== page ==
When the Storrier Stearns Garden announced they’d be adding more days for the public, I just couldn’t help myself a bought us some tickets to check it out and yesterday was finally the day.  I went to bed over the moon excited, because truth be told I’d been trying for years, but only being open once a month had severely limited my opportunities. A few years ago, Danny and I adventured to the Arlington Gardens across the street and wistfully wondered what was kept hidden so secret behind the chain link fence and yesterday, we finally had our chance to find out so that morning, when I woke up with blustery weather and grey skies, I vowed to not let it stop the fun.

img_7850

Created back in 1935 by the esteemed Kinzuchi Fujii, the historic Storrier Stearns Japanese Garden is a beautiful hidden gem tucked away in the heart of Pasadena.  Built on the estate of Charles and Ellamae Storrier Stearns, the gardens span two acres and includes several ponds connected by crooked bridges with coy fish peacefully swimming to and fro, a formal teahouse, and numerous places to sit back, relax and enjoy the venue.

img_7848-1

After a blustery beginning and some torrential downfall, the sun broke through turbulent layers of high velocity clouds and gave way to a stunning afternoon that was spent in relative solitude. Slowly and gleefully, we roamed around the unique grounds in zenlike observation.

img_7831-1

While talking with one of the curators of the grounds, we learned the reasoning behind crooked bridges in Japanese culture.  As legend has it, evil spirits can only go in straight lines – so if you’re ever being chased by a spirit, head to one of the fabled zig-zag bridges bridge and they’ll  be propelled into the water.

img_7836

img_7813

Revered for being the last remaining minor Japanese Garden created for residential purposes in Southern California before World War II, the Storrier Stearns garden is also the last remaining garden crafted by Fujii, who was responsible for a handful of Japanese landscapes across Southern California in the early 20th century.  After Ellamae Storrier Stearns passed on in 1949, the entire estate was sold at auction to art and antiquities dealer Gamelia Hadadd Poulsen.  Over the next decade, Poulsen sold off most of the estate less the Japanese Garden and by 1975, CalTrans had bought up property surrounding the gardens in hopes of building an extension of the 710 freeway directly through the garden.  After visiting yesterday, I’m so grateful they didn’t!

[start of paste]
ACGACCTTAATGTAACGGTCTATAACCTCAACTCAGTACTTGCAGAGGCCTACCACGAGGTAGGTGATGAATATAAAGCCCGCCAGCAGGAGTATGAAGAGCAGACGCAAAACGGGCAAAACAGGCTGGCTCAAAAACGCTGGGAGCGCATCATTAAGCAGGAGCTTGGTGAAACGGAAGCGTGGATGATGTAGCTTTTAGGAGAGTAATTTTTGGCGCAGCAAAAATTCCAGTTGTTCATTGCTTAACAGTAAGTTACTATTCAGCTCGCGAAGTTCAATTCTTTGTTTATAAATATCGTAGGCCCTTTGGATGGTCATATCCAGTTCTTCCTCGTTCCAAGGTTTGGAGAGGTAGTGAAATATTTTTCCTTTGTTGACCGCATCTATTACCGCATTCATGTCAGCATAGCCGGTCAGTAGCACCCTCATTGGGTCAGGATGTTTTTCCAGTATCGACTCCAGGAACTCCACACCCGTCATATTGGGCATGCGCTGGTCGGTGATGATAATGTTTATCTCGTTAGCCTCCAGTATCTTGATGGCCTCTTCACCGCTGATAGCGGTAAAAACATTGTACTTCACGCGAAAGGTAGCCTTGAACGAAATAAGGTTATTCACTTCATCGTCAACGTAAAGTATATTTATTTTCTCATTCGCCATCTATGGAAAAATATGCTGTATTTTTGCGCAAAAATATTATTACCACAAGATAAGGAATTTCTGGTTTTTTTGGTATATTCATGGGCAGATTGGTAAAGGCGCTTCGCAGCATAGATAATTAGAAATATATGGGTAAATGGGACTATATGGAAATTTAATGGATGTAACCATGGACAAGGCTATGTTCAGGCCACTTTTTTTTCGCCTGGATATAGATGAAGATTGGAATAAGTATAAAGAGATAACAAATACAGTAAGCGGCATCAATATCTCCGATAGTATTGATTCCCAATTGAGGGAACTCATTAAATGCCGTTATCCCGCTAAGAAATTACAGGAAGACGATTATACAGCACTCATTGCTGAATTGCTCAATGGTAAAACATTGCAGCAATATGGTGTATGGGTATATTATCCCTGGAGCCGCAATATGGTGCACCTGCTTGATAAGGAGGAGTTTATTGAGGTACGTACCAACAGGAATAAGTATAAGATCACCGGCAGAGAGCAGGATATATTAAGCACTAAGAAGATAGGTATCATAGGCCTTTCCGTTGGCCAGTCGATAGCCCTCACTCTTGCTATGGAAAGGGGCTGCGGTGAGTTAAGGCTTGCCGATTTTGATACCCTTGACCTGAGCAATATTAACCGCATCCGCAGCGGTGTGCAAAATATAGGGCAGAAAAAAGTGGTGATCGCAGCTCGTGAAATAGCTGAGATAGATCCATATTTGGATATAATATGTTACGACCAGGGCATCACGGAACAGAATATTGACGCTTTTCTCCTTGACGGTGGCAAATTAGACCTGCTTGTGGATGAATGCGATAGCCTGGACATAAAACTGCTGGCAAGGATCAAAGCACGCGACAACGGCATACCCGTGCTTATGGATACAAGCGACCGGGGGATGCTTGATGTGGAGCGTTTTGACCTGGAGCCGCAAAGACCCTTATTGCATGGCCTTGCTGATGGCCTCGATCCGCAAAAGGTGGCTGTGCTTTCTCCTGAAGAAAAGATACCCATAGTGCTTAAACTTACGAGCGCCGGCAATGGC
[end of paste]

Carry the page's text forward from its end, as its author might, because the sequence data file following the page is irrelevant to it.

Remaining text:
img_7833

The gardens underwent a stunning restoration first in the 80’s when the garden was passed on within the Haddad family and then again under the hands of Dr.Takeo Uesugi from 2007 to 2013, transforming it into the tranquil piece of paradise that it is today. For the last several years, the garden was only available on a once a month basis – which typically had sold out far ahead of time; trust me on this; I’ve had firsthand experience with not getting tickets.  But, just this year the Storrier Stearns Japanese Garden has expanded it’s availability with openings every Thursday from 10 to 4pm, as well as the last Sunday of the month like old times. Tickets are available on PayPal through their website for $7.50 a piece, and can be purchased for $10 at the door if you’re feeling lucky.

img_7819

img_7844

For more on the gardens, take a peak on social media –

Website | Facebook |  LinkedIn

 

Location270 Arlington Drive
Pasadena, California 91105